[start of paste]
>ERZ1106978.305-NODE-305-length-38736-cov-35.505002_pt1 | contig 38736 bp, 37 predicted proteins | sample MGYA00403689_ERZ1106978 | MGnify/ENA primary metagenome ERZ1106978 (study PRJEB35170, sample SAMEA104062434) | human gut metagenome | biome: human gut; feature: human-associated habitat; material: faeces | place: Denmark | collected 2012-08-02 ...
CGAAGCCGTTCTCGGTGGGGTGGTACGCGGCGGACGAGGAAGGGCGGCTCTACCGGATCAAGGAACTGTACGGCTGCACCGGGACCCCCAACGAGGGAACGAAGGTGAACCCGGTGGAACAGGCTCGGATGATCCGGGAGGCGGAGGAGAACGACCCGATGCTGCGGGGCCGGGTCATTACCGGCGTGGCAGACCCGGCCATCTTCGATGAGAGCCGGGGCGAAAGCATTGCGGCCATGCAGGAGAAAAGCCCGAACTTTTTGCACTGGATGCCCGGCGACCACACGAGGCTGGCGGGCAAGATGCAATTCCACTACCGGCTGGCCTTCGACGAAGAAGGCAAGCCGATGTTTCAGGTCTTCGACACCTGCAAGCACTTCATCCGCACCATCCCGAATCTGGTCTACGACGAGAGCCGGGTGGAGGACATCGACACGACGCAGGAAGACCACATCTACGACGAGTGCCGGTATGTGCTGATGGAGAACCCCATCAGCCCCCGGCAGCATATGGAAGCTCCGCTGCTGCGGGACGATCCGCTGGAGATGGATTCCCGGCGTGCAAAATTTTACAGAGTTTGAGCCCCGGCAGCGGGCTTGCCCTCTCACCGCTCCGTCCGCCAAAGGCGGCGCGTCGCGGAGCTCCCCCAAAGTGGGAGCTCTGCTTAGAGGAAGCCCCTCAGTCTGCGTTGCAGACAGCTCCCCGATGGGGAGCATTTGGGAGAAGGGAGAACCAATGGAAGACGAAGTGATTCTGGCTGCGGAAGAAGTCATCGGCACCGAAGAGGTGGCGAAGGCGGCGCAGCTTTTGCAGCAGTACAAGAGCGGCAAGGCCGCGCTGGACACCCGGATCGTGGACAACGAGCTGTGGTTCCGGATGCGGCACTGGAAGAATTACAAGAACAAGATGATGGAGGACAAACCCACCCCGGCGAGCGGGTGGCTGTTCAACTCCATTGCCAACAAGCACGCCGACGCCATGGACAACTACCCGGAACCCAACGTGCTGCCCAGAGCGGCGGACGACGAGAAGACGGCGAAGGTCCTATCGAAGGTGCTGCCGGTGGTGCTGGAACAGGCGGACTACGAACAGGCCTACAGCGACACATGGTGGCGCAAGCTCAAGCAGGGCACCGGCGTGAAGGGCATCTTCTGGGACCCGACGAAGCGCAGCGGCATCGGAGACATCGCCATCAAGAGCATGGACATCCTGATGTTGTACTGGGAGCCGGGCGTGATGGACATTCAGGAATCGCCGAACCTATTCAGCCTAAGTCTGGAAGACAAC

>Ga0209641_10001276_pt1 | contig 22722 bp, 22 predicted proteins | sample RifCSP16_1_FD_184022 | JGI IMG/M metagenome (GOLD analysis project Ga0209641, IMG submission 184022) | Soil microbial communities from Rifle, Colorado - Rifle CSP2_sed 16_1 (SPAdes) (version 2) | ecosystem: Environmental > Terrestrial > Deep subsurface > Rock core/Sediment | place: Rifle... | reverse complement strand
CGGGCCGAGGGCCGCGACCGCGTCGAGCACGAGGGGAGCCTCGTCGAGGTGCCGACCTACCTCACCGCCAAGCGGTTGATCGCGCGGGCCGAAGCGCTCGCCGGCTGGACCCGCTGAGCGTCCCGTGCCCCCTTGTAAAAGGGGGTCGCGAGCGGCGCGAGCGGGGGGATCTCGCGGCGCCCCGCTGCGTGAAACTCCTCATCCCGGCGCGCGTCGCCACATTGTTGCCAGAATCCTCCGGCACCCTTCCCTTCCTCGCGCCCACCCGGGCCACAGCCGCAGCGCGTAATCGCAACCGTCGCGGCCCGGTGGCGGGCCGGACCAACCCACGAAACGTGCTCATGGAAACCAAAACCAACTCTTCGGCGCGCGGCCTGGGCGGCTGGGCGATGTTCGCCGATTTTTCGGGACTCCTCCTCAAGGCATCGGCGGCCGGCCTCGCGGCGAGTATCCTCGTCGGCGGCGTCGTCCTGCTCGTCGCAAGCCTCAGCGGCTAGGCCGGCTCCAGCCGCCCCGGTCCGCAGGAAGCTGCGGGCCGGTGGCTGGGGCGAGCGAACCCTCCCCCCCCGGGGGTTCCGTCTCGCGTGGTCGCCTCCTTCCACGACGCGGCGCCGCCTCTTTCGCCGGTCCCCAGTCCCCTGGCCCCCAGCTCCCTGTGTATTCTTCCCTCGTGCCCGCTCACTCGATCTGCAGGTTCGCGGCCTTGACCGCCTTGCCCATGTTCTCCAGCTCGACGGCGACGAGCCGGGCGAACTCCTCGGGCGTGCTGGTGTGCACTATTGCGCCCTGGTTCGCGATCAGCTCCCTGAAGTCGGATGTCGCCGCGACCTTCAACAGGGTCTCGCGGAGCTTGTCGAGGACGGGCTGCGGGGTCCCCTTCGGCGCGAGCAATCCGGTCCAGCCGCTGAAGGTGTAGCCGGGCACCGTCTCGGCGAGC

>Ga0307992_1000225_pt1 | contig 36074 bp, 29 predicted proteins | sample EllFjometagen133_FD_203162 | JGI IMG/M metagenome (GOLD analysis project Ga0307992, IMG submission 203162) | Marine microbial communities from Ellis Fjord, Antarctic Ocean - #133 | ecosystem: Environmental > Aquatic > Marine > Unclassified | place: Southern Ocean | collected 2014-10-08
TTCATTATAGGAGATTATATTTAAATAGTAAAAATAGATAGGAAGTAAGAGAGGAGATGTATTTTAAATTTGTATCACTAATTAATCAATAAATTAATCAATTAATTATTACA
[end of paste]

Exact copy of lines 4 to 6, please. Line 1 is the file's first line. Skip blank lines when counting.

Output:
CGGGCCGAGGGCCGCGACCGCGTCGAGCACGAGGGGAGCCTCGTCGAGGTGCCGACCTACCTCACCGCCAAGCGGTTGATCGCGCGGGCCGAAGCGCTCGCCGGCTGGACCCGCTGAGCGTCCCGTGCCCCCTTGTAAAAGGGGGTCGCGAGCGGCGCGAGCGGGGGGATCTCGCGGCGCCCCGCTGCGTGAAACTCCTCATCCCGGCGCGCGTCGCCACATTGTTGCCAGAATCCTCCGGCACCCTTCCCTTCCTCGCGCCCACCCGGGCCACAGCCGCAGCGCGTAATCGCAACCGTCGCGGCCCGGTGGCGGGCCGGACCAACCCACGAAACGTGCTCATGGAAACCAAAACCAACTCTTCGGCGCGCGGCCTGGGCGGCTGGGCGATGTTCGCCGATTTTTCGGGACTCCTCCTCAAGGCATCGGCGGCCGGCCTCGCGGCGAGTATCCTCGTCGGCGGCGTCGTCCTGCTCGTCGCAAGCCTCAGCGGCTAGGCCGGCTCCAGCCGCCCCGGTCCGCAGGAAGCTGCGGGCCGGTGGCTGGGGCGAGCGAACCCTCCCCCCCCGGGGGTTCCGTCTCGCGTGGTCGCCTCCTTCCACGACGCGGCGCCGCCTCTTTCGCCGGTCCCCAGTCCCCTGGCCCCCAGCTCCCTGTGTATTCTTCCCTCGTGCCCGCTCACTCGATCTGCAGGTTCGCGGCCTTGACCGCCTTGCCCATGTTCTCCAGCTCGACGGCGACGAGCCGGGCGAACTCCTCGGGCGTGCTGGTGTGCACTATTGCGCCCTGGTTCGCGATCAGCTCCCTGAAGTCGGATGTCGCCGCGACCTTCAACAGGGTCTCGCGGAGCTTGTCGAGGACGGGCTGCGGGGTCCCCTTCGGCGCGAGCAATCCGGTCCAGCCGCTGAAGGTGTAGCCGGGCACCGTCTCGGCGAGC

>Ga0307992_1000225_pt1 | contig 36074 bp, 29 predicted proteins | sample EllFjometagen133_FD_203162 | JGI IMG/M metagenome (GOLD analysis project Ga0307992, IMG submission 203162) | Marine microbial communities from Ellis Fjord, Antarctic Ocean - #133 | ecosystem: Environmental > Aquatic > Marine > Unclassified | place: Southern Ocean | collected 2014-10-08
TTCATTATAGGAGATTATATTTAAATAGTAAAAATAGATAGGAAGTAAGAGAGGAGATGTATTTTAAATTTGTATCACTAATTAATCAATAAATTAATCAATTAATTATTACA